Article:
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Authors

Rowling Receives Honour from the Queen for Services to Literature

By | Authors, Children's Literature, Literary Awards, News | No Comments
2017 has been quite the year for J. K Rowling, in a writing career that in twenty years shows no signs of slowing down. This year has seen the Fantastic Beasts franchise explode, so much so that we’re still waiting for Lethal White, the latest in the Cormoran Strike series from her Robert Galbraith pseudonym. Now Rowling has been honoured at Buckingham Palace for services to literature too in a rare accolade that is surely the cherry on the pie for the much-loved author. Read More

Top Seven Crowdfunding Tips for Authors

By | Authors, On Writing | No Comments
In the past, large publishing companies had full control over which authors got to share their work with the world. The concept of self-publishing shifted the dynamics of the industry as it gave passionate writers the ability to publish any content they wanted to, but funding remained a major obstacle. Read More

MI5 Kept Dossier on ‘Young Communist’ Kingsley Amis

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A newly declassified dossier has shown that MI5 in the UK kept tabs on author Kingsley Amis when he was at Oxford University, referring to him as “a very promising member of the Communist Party”. The dossier, which may shock many shows that the Secret Service asked local constabularies for reports on the young academic and even quizzed Army commanders about his conduct. Read More

Darwin’s Annotated Origin Of Species To Be Sold At Auction

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A copy of Charles Darwin’s Origin Of Species has been discovered, complete with handwritten annotations by Darwin himself.  A translator of the German manuscript, HG Bronn, was thought to have had the annotated sheets when he died in 1862. Once they were retrieved and bound, the sheets were handed over to the German palaeontologist, and Darwin’s correspondent, Melchior Neumayr. The volume has apparently been with Neumayr’s descendants until now.

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The Private Lives of Authors: Emily Dickinson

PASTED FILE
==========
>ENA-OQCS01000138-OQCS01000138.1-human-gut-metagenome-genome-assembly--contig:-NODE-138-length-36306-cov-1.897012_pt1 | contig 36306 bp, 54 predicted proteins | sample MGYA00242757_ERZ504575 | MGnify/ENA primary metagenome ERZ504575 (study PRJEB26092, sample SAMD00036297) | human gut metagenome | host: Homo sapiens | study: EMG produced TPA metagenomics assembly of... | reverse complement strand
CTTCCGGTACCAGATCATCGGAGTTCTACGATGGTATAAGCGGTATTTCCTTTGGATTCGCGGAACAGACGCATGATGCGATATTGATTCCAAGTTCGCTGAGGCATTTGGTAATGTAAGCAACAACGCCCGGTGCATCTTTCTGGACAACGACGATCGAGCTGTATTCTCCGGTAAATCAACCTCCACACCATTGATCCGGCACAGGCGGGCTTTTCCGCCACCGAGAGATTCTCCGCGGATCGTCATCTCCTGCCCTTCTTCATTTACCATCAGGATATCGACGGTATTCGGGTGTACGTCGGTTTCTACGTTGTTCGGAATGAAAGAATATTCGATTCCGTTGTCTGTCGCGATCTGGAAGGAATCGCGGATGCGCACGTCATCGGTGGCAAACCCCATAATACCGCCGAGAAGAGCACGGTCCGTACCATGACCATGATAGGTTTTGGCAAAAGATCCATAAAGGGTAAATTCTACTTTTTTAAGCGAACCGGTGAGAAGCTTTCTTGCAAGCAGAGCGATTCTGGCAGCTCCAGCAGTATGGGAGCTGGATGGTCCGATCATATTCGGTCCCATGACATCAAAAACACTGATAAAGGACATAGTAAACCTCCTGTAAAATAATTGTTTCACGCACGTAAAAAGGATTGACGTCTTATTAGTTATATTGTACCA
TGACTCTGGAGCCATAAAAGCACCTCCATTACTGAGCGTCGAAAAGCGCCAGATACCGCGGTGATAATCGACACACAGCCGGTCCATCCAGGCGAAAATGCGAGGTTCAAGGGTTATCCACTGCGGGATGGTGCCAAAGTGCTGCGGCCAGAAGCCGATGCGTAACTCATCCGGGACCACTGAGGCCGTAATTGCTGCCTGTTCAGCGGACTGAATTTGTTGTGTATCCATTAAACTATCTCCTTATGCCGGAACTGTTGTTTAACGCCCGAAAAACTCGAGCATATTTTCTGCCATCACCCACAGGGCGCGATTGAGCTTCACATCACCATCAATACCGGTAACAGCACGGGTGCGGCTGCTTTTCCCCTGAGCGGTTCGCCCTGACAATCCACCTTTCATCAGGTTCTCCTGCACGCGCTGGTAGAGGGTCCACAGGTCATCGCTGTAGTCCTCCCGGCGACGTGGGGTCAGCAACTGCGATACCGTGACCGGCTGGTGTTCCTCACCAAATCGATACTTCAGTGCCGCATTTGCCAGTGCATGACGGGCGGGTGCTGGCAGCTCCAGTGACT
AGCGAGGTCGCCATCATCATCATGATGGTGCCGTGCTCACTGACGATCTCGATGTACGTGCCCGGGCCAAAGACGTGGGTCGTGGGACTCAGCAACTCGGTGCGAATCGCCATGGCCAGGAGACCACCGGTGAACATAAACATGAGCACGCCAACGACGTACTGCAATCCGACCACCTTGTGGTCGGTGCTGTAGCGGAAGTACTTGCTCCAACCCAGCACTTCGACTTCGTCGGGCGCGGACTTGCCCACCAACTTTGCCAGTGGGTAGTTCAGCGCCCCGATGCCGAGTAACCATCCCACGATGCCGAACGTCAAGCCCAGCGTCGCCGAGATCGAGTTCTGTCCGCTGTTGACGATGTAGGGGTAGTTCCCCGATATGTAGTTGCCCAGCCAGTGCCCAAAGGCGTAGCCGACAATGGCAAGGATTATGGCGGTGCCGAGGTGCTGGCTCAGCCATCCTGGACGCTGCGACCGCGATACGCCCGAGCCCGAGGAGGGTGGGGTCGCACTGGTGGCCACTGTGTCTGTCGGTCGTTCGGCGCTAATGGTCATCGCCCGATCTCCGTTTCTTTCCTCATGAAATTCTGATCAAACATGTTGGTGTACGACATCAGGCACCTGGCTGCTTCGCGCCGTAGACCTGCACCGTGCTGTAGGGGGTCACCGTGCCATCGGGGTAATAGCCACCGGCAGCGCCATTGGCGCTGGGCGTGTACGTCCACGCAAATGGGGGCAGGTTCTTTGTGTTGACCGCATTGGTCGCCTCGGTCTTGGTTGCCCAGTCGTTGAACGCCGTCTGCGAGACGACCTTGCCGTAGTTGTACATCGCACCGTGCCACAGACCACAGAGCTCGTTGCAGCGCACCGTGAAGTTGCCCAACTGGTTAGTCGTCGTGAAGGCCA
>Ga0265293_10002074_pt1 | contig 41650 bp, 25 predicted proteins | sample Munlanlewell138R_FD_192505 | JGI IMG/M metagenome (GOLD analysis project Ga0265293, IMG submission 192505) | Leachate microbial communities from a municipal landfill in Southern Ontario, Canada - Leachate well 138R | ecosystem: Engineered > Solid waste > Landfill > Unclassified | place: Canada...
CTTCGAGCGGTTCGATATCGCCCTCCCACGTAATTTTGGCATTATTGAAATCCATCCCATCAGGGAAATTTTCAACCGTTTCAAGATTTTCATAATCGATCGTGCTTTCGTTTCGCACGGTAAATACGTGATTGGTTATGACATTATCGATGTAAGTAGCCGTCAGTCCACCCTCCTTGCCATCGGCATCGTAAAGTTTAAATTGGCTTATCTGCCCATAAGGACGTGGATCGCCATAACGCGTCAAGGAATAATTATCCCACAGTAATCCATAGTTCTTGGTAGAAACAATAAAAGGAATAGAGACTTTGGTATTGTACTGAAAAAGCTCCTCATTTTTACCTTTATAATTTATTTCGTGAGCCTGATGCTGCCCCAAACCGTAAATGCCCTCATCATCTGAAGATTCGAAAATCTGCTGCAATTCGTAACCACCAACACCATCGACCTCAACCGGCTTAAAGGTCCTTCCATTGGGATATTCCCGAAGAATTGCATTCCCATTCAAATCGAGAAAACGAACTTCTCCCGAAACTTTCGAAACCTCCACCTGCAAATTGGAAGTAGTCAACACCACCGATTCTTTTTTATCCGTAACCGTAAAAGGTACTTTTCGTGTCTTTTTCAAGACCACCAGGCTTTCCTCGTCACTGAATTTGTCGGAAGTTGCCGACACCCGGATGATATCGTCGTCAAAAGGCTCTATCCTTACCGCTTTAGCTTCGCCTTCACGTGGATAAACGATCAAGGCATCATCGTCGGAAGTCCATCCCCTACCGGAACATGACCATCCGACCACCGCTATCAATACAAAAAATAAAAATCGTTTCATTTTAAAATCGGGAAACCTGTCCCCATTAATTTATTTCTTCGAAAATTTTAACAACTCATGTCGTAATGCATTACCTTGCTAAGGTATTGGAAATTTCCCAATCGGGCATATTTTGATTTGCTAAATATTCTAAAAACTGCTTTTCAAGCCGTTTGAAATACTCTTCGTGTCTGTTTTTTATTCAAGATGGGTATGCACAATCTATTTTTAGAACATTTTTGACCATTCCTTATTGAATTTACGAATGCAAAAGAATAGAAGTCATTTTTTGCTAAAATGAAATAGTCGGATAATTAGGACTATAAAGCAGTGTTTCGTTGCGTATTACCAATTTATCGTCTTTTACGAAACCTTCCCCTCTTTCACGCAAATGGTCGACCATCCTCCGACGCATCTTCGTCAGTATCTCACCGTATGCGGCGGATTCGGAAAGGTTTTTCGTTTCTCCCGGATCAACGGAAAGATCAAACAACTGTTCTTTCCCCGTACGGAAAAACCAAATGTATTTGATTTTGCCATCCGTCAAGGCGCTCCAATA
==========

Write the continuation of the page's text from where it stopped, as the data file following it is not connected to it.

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Emily Dickinson (1830 – 1886) was an American poet born in Massachusetts, USA. She grew up in a wealthy family, and was by all accounts a good child, causing no trouble and spending her time playing piano and reading.

Emily was a very bright young woman, and studied hard, but was plagued by morose thoughts of death. After a close friend died of typhus, Emily’s troubling thoughts of death deepened commenting a couple of years later: “it seemed to me I should die too if I could not be permitted to watch over her or even look at her face.”

As a young woman, Emily dove into poetry, reading Wordsworth and Ralph Waldo Emerson, finding influence in Charlotte Brontë’s Jane Eyre and work by William Shakespeare.

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Watership Down Author’s Library Collection Goes To Auction.

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Richard Adams, author of the lagomorphic novel Watership Down, had a personal library many of us Reading Addicts would dream about. As a passionate bibliophile, Adams collected first editions, and rare manuscripts of his most favourite books from Shakespeare to Austen.

After his death at age 96 on Christmas Eve in 2016, his collection of books has been steadily examined and catalogued ready for auction in December 2017. Adams’ favourite book Emma by Jane Austen was amongst his collection- his copy being a rare first edition- and was well read and enjoyed by the author. Richard Adams was a true bibliophile; he did not keep his special and rare books locked away but knew they were there to be enjoyed.

Now thanks to his estate putting them up for auction they can be continued to be enjoyed.

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Chris Riddell in War of Words with John Lewis over Moz Likeness

By | Authors, Children's Literature, News | No Comments
Author and illustrator Chris Riddell got into a little Twitter spat last week with retailer John Lewis over the Moz character from the new advertising campaign, and a week on it’s still rumbling on as the ever witty and creative Chris Riddell continues with a stream of monster talk.

The former children’s laureate, Riddell, pointed out that Moz the Monster bears a striking similarity to Mr Underbed, his own monster character. Riddell then went on to show blow by blow how the stories are almost identical, and even the monsters bear a striking resemblance. Read More

The Private Lives of Authors: Franz Kafka

By | Authors, Literature | No Comments
Franz Kafka (1883-1924) was a German speaking Jewish novelist born in Prague to a middle class family. His childhood was lonely despite being the eldest of six children; his two brothers unfortunately died in their infancy and the remaining children were mainly raised by governesses. Both parents worked hard in the family business and were consequently absent for much of the working week, leaving the household in the care of servants.

Kafka was a shy and introverted character, and an avid reader. He considered writers such as Dostoyevsky, Flaubert, and Heinrich Von Kleist to be “true blood brothers”. Kafka’s father expected him to take over the family goods business, however, after completing a degree in Law he worked for insurance companies, and started an asbestos factory with an acquaintance. He claimed to despise working just to pay bills and would much rather have spent his time writing. Illness plagued him through his adult life, with complications arising from tuberculosis keeping him from joining the military.

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